Digestive health is a dominant health issue in consumers’ minds now and in the future. Today’s concerns are about ‘feeling good’ and dealing with flatulence, bloating, indigestion and constipation compared to future concerns, which are focused around more serious conditions such as stomach ulcers and gastritis and possibly bowel cancer. Consumers recognise that diet, specifically key nutrients like fibre, plays a key role in keeping the gut healthy. 1
Over the past few years, we have seen the public health message change its focus from general basic advice for people to ‘eat more fibre’ to a stronger emphasis on specifically consuming a diverse range of fibres to maintain digestive health. There is evidence to show that different fibres act through different mechanisms and are more effective in combination than individually for promoting bowel health. Careful use of dietary fibre can also help to manage irritable bowel syndrome (IBS) and inflammatory bowel disease (IBD). 2,3,4,5
Dietary fibre can be classified in a number of ways. In previous posts, I have discussed the evidence specifically for soluble fibre and of course resistant starch, so it only seems fitting that insoluble fibre too gets its centre stage moment, since this fibre is just as important to health as soluble, and exerts the greatest influence of all fibres in the large bowel and helps to normalise bowel function, via decreased transit time, production of large and soft stools and increased defecation frequency.6 Insoluble fibre classifications include cellulose, lignins, some pectins and some hemicelluloses. We can also classify insoluble fibre according to fermentability. Non-fermentable insoluble fibre is known primarily as a bulking agent, and consuming adequate insoluble fibre keeps people regular. Fermentable insoluble fibre, such as resistant starch, produces the same healthy gasses and acids in the large intestine that soluble fibre does.
Good sources of insoluble fibre include wheat bran, rice bran, fruit and vegetable skins, nuts, seeds, legumes and wholegrains like BARLEYmax®TM.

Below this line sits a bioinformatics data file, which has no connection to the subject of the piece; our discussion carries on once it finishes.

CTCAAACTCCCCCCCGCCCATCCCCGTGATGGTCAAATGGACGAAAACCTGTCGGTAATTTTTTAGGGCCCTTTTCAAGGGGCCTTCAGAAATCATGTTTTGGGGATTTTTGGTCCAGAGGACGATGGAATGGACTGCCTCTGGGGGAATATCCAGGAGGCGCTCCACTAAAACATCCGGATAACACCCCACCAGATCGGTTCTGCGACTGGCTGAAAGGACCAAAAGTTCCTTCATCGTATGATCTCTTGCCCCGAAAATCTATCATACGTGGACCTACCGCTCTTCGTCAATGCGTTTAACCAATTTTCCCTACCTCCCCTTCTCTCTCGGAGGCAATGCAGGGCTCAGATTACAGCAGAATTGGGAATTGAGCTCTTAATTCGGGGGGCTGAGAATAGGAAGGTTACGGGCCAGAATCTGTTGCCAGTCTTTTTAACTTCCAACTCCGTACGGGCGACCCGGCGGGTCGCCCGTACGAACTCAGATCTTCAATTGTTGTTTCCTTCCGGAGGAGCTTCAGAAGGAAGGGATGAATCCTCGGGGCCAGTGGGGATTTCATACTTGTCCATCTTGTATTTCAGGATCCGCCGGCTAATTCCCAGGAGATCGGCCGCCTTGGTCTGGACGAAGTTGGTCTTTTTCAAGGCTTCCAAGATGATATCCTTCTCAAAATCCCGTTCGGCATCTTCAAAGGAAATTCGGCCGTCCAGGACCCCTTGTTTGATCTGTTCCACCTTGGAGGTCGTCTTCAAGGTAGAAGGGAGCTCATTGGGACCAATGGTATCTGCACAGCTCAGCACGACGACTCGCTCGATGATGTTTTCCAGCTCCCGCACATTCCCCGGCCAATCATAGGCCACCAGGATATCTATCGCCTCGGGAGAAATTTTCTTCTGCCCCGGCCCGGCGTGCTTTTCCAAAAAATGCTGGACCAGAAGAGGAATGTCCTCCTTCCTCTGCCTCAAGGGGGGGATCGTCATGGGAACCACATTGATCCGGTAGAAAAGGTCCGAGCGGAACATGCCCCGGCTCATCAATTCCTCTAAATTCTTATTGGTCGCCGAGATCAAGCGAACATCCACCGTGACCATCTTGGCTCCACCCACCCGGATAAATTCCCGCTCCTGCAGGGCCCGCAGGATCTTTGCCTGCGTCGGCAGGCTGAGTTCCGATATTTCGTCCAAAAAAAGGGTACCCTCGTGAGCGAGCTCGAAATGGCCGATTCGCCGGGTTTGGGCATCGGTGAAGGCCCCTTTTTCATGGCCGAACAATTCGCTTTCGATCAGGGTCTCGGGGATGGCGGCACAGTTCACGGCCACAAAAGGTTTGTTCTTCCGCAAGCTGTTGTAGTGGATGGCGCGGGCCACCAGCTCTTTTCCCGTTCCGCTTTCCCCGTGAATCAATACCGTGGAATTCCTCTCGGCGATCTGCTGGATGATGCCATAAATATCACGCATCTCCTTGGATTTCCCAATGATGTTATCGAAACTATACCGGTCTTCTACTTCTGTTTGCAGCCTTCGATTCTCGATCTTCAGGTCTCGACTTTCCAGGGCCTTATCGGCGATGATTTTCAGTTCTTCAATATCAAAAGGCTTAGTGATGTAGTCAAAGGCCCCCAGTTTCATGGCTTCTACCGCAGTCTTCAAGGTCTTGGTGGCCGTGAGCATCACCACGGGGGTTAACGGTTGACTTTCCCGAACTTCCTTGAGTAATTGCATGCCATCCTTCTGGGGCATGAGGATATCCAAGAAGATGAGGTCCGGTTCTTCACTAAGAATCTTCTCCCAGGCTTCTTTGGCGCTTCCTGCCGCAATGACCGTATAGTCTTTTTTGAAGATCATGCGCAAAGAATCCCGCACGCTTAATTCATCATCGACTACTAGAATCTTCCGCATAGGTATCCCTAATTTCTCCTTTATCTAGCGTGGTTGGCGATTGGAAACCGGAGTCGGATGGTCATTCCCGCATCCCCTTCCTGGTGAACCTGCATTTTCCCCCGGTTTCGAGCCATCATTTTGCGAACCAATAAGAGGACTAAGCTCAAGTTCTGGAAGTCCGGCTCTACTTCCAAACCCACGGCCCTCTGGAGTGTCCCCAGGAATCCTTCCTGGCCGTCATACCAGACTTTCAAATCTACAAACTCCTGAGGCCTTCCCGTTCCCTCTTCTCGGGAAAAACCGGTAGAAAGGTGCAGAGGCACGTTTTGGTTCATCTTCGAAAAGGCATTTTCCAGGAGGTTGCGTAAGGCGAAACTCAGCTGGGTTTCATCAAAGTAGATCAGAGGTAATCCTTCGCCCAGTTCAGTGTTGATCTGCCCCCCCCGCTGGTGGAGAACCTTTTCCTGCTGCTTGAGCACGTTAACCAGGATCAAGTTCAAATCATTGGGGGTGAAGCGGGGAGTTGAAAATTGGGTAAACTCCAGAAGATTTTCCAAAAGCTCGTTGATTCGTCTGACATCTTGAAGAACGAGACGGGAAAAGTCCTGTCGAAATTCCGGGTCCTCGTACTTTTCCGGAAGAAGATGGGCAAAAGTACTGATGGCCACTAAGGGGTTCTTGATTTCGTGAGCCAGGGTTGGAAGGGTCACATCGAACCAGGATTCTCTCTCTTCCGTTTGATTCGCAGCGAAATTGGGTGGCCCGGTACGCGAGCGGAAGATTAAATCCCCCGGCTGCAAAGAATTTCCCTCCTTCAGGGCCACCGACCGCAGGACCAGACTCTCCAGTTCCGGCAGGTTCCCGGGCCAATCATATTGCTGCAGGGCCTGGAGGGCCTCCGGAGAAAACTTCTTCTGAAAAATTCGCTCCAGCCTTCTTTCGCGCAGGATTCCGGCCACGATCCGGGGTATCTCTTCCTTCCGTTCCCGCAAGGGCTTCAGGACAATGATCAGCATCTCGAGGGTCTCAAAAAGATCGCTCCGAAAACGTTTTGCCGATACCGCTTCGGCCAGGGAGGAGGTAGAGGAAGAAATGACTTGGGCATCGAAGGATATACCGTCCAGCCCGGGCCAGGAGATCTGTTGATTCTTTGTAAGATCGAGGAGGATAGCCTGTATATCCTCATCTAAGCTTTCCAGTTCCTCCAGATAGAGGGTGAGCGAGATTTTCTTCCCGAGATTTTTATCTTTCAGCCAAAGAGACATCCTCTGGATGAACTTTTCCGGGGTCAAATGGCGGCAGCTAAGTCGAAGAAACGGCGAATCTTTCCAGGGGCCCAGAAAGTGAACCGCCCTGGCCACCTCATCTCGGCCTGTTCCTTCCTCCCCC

Health Benefits of Insoluble Fibre
The health benefits of dietary fibre are plentiful and all play a role in overall digestive health. The health benefits listed below are not necessarily exclusive to insoluble fibre, but the mode of action differs from other fibres.
Insoluble fibre, as its name suggests, does not dissolve in water or gastrointestinal fluids and remains more or less unchanged as it moves through the digestive tract. Because it is not digested at all, insoluble fibre could be a benefit for people who are trying to achieve weight loss as it does not contribute to total caloric intake. It also physically fills up space in the intestine, possibly leading to a feeling of fullness. 7
Prospective cohort studies report that people who consume higher amounts of fibre weigh less than people who consume lesser amounts 8. One study reported that in a 20-month period, every 1g increase in total fibre consumed per day, decreased body weight by 0.25kg. 9 Of course, fibre intake is associated with other beneficial lifestyle factors, such as fruit and vegetable intake and exercise habits. Diets that are high in fibre are typically lower in fat and energy density, both of which are helpful for maintaining a healthy body weight.
As an indigestible material, insoluble fibre sits in the gastrointestinal tract, absorbing fluid and sticking to other by-products of digestion that are ready to be formed into the stool. Its presence speeds up the movement and processing of waste, helping prevent gastrointestinal blockage and constipation.